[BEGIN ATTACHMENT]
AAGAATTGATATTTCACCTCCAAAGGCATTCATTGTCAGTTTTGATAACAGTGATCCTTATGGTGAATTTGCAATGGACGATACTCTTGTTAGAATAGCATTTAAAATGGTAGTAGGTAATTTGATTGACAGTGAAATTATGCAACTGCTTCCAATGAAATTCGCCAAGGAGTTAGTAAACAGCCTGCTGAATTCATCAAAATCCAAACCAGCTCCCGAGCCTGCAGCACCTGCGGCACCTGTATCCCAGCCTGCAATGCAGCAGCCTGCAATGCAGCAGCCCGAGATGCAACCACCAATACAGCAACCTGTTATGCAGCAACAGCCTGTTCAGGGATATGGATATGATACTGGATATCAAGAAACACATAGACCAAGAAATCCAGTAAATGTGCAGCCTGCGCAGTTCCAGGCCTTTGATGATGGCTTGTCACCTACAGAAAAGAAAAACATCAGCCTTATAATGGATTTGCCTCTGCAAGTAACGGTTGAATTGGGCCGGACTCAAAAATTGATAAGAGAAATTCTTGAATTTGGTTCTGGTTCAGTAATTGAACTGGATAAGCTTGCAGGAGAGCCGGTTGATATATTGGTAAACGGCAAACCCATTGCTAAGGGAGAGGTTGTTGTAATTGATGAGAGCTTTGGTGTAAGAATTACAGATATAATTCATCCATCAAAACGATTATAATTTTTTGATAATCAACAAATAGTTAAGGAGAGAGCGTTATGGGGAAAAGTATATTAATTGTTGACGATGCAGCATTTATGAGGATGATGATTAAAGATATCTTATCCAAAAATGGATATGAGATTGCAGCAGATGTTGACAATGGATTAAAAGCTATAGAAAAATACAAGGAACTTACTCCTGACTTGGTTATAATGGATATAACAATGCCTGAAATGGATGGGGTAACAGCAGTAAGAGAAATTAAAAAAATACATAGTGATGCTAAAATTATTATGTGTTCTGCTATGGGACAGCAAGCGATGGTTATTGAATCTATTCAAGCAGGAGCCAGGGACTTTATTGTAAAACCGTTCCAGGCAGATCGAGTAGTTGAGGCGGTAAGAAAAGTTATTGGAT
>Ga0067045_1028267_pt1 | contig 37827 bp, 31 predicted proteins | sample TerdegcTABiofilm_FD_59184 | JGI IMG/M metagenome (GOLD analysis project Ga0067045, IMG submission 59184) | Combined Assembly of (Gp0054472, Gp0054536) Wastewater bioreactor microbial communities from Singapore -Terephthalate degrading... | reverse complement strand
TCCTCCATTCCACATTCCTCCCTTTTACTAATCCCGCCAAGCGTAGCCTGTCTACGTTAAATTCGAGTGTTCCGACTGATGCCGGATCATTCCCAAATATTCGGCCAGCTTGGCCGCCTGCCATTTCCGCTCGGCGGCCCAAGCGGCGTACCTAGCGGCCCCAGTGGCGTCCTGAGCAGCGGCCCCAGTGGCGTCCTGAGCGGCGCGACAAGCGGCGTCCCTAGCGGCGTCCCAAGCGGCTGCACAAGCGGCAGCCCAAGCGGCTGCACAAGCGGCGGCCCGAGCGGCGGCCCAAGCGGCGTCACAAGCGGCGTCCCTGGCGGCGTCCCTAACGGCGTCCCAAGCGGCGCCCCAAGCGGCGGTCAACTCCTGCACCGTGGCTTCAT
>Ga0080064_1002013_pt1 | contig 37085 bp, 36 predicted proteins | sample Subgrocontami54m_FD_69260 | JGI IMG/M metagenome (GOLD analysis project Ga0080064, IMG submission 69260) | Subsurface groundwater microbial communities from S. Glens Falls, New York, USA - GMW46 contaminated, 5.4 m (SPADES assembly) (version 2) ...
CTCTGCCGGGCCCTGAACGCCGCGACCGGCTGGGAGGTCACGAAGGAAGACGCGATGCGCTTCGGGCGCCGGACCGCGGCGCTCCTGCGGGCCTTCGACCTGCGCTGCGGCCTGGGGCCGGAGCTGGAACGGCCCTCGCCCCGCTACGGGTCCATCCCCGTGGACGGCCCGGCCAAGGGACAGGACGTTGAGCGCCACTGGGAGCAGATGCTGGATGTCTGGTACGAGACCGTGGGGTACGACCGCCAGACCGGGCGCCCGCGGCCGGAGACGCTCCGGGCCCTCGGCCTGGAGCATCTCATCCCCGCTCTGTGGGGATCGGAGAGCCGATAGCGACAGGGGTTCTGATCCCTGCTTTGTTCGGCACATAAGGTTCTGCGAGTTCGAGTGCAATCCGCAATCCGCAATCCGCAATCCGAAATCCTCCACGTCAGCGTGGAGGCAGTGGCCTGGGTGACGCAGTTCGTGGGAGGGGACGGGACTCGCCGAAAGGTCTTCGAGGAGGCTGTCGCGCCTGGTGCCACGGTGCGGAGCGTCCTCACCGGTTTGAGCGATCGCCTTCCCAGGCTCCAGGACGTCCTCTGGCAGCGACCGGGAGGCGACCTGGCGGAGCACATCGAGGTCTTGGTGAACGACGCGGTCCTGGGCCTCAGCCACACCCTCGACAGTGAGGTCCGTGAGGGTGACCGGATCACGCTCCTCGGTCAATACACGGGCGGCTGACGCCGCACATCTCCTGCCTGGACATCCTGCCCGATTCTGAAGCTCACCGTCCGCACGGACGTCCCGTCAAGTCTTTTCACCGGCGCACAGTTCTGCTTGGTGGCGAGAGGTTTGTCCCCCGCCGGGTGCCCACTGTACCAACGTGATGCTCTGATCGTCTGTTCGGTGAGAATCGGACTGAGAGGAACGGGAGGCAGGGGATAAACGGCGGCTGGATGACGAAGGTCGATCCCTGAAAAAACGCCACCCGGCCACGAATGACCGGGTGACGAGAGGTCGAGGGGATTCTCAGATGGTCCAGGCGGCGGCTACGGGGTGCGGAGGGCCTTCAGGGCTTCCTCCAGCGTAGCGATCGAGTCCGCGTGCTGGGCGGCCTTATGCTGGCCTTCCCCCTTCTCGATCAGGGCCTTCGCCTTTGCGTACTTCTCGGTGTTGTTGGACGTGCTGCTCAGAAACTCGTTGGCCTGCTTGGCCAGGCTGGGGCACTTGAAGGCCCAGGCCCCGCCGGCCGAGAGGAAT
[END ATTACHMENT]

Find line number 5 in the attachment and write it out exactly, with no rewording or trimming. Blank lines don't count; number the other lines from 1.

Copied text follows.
CTCTGCCGGGCCCTGAACGCCGCGACCGGCTGGGAGGTCACGAAGGAAGACGCGATGCGCTTCGGGCGCCGGACCGCGGCGCTCCTGCGGGCCTTCGACCTGCGCTGCGGCCTGGGGCCGGAGCTGGAACGGCCCTCGCCCCGCTACGGGTCCATCCCCGTGGACGGCCCGGCCAAGGGACAGGACGTTGAGCGCCACTGGGAGCAGATGCTGGATGTCTGGTACGAGACCGTGGGGTACGACCGCCAGACCGGGCGCCCGCGGCCGGAGACGCTCCGGGCCCTCGGCCTGGAGCATCTCATCCCCGCTCTGTGGGGATCGGAGAGCCGATAGCGACAGGGGTTCTGATCCCTGCTTTGTTCGGCACATAAGGTTCTGCGAGTTCGAGTGCAATCCGCAATCCGCAATCCGCAATCCGAAATCCTCCACGTCAGCGTGGAGGCAGTGGCCTGGGTGACGCAGTTCGTGGGAGGGGACGGGACTCGCCGAAAGGTCTTCGAGGAGGCTGTCGCGCCTGGTGCCACGGTGCGGAGCGTCCTCACCGGTTTGAGCGATCGCCTTCCCAGGCTCCAGGACGTCCTCTGGCAGCGACCGGGAGGCGACCTGGCGGAGCACATCGAGGTCTTGGTGAACGACGCGGTCCTGGGCCTCAGCCACACCCTCGACAGTGAGGTCCGTGAGGGTGACCGGATCACGCTCCTCGGTCAATACACGGGCGGCTGACGCCGCACATCTCCTGCCTGGACATCCTGCCCGATTCTGAAGCTCACCGTCCGCACGGACGTCCCGTCAAGTCTTTTCACCGGCGCACAGTTCTGCTTGGTGGCGAGAGGTTTGTCCCCCGCCGGGTGCCCACTGTACCAACGTGATGCTCTGATCGTCTGTTCGGTGAGAATCGGACTGAGAGGAACGGGAGGCAGGGGATAAACGGCGGCTGGATGACGAAGGTCGATCCCTGAAAAAACGCCACCCGGCCACGAATGACCGGGTGACGAGAGGTCGAGGGGATTCTCAGATGGTCCAGGCGGCGGCTACGGGGTGCGGAGGGCCTTCAGGGCTTCCTCCAGCGTAGCGATCGAGTCCGCGTGCTGGGCGGCCTTATGCTGGCCTTCCCCCTTCTCGATCAGGGCCTTCGCCTTTGCGTACTTCTCGGTGTTGTTGGACGTGCTGCTCAGAAACTCGTTGGCCTGCTTGGCCAGGCTGGGGCACTTGAAGGCCCAGGCCCCGCCGGCCGAGAGGAAT